1. Watch your thoughts
Why wouldn’t you speak your mind in the first place? Your listener’s attitude may be full of good intentions, such as not wanting to interrupt, or a belief that you have nothing to add. Why waste everyone’s time stating the obvious? Or even worse, why risk being wrong?
These thoughts mostly start as good intentions. But they become major roadblocks when they keep roaming unquestioned in the back of your head. Always be mindful of why you are keeping your mouth shut, and learn to let go of assumptions.
2. Speak before you’re ready
Besides assumptions, there’s another category of thoughts that could be hindering you: your very ideas. They may be not fully formed, the perfect sentence not all carved in your head. Perhaps you’re still missing a key element, or you just can’t find the right term - and eventually say nothing.
It’s time to trust yourself and your imperfect wording. Try to speak before you have the ideal words ready: you’ll end up being just as effective - also, you’ll end up speaking, finally.
Just listen to what your colleagues are saying. They’re probably not talking Shakespeare, either.
3. Raise your hand
There’s no better way to avoid having nothing to add at the end, than to speak your ideas earlier in the meeting. If you feel uncomfortable exposing yourself so directly, watch those who usually speak first, observe what they say and how they say it.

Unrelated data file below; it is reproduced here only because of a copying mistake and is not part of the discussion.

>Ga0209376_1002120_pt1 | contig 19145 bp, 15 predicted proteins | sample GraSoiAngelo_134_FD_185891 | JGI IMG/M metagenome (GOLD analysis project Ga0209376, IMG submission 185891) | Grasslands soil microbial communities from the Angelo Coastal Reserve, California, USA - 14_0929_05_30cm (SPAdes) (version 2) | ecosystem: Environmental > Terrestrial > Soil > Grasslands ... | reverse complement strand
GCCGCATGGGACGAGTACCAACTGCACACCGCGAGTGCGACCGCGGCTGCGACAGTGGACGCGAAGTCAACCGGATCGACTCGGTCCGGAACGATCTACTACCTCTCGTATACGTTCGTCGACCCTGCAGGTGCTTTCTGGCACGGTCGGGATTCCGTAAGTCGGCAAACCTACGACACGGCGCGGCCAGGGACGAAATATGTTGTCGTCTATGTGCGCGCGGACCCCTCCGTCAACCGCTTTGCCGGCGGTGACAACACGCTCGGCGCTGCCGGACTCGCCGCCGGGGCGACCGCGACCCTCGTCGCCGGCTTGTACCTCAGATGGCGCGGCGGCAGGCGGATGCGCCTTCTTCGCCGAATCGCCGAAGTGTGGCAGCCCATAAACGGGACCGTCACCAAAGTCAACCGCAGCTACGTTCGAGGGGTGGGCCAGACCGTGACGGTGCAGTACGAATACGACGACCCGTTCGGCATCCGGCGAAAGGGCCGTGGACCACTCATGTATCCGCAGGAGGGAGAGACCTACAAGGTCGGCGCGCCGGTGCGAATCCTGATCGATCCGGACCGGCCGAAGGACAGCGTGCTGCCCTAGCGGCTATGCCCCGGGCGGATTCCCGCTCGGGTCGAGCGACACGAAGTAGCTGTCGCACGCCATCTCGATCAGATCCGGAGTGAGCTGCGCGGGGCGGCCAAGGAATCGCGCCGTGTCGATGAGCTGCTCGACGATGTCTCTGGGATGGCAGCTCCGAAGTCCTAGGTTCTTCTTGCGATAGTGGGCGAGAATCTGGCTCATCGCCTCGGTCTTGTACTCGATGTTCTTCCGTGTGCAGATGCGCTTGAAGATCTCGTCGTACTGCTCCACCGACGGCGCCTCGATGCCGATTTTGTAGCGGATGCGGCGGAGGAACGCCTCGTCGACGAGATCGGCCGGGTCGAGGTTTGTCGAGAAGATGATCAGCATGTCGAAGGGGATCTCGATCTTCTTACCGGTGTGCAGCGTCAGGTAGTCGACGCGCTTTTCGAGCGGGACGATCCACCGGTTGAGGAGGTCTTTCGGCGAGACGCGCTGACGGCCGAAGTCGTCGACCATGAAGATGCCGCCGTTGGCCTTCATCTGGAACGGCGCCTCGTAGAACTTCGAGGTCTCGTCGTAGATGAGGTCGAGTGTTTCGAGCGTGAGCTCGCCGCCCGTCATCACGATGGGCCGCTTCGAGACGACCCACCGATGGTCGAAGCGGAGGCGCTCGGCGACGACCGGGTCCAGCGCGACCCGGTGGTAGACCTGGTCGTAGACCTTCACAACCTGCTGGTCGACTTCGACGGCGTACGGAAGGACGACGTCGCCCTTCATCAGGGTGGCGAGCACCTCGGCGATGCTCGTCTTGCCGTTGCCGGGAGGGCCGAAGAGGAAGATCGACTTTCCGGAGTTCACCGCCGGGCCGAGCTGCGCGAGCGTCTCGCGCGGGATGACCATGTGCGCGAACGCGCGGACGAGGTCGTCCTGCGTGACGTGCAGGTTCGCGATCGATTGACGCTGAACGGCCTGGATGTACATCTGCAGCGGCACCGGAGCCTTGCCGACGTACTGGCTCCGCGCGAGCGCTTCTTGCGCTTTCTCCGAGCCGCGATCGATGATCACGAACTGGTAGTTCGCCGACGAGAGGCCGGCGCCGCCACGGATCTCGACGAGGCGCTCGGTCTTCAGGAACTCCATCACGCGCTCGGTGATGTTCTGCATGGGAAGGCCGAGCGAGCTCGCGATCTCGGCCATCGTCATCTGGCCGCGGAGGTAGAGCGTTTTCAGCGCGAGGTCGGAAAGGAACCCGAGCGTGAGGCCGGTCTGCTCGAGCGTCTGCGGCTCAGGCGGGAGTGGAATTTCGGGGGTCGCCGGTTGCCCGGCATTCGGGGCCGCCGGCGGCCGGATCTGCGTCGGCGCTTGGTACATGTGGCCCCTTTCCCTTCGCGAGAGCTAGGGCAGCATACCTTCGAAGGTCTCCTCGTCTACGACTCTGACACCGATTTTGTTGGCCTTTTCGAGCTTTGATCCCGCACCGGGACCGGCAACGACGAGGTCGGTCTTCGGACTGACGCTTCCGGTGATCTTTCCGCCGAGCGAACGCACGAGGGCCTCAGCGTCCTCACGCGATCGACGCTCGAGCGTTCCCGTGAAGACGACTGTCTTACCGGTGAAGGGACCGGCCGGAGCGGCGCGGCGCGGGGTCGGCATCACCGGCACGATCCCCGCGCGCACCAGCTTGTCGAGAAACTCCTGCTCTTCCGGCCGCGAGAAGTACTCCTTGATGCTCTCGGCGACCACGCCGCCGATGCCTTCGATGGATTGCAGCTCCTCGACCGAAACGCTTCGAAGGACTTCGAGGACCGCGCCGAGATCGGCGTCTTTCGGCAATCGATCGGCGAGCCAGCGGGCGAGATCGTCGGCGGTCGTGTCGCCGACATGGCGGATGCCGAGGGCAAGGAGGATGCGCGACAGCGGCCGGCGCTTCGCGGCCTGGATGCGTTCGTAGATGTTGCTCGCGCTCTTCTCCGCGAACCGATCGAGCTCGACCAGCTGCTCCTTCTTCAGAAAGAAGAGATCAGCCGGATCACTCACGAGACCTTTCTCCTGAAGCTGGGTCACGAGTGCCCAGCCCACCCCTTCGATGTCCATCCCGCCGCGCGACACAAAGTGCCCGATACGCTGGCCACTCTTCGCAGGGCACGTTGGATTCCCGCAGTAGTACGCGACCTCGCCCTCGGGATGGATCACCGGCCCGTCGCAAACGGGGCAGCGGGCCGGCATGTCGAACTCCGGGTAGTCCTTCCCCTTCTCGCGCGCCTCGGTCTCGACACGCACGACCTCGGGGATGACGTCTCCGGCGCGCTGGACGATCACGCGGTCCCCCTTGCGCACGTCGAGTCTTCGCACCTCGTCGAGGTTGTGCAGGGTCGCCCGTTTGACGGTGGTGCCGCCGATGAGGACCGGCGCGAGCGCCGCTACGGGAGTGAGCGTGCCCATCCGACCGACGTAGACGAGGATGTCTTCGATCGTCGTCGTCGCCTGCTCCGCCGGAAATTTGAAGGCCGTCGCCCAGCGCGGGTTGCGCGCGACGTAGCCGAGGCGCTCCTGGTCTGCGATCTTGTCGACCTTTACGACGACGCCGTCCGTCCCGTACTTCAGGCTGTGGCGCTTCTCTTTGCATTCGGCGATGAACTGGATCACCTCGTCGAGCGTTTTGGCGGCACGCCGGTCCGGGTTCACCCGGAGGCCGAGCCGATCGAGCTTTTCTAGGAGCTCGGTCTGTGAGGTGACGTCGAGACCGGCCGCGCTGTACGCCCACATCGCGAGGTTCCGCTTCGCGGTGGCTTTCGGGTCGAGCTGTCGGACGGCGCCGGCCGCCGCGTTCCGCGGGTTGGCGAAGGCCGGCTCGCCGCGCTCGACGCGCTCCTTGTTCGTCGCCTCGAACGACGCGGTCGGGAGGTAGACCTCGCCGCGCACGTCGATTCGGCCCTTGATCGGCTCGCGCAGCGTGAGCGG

A good preparation may come in useful, too: arrive at the meeting with a clear picture of what is going to be discussed, by who, and what is the expected outcome. Take note of your thoughts earlier, and speak them up as soon as you can.
4. Ask for advice
These deviations from your usual attitude all need some practice, be it beforehand or in meeting themselves. You can speed up the process by asking senior colleagues why you’re requested at the gathering and what is expected from you. Knowing what part of the project you’re supposed to cover will help you decide which part of the conversation is yours to jump in.
There is no “right” approach to a work discussion. No-one is asking introverts to defy their very nature and start bantering, just as nobody will ask your more extrovert colleagues to keep silent and nod for the sake of tranquility.
What you can learn to do is to let them know that you’re there, and that indeed you have something to share. Once they acknowledge that, they will let you share it in your quiet way.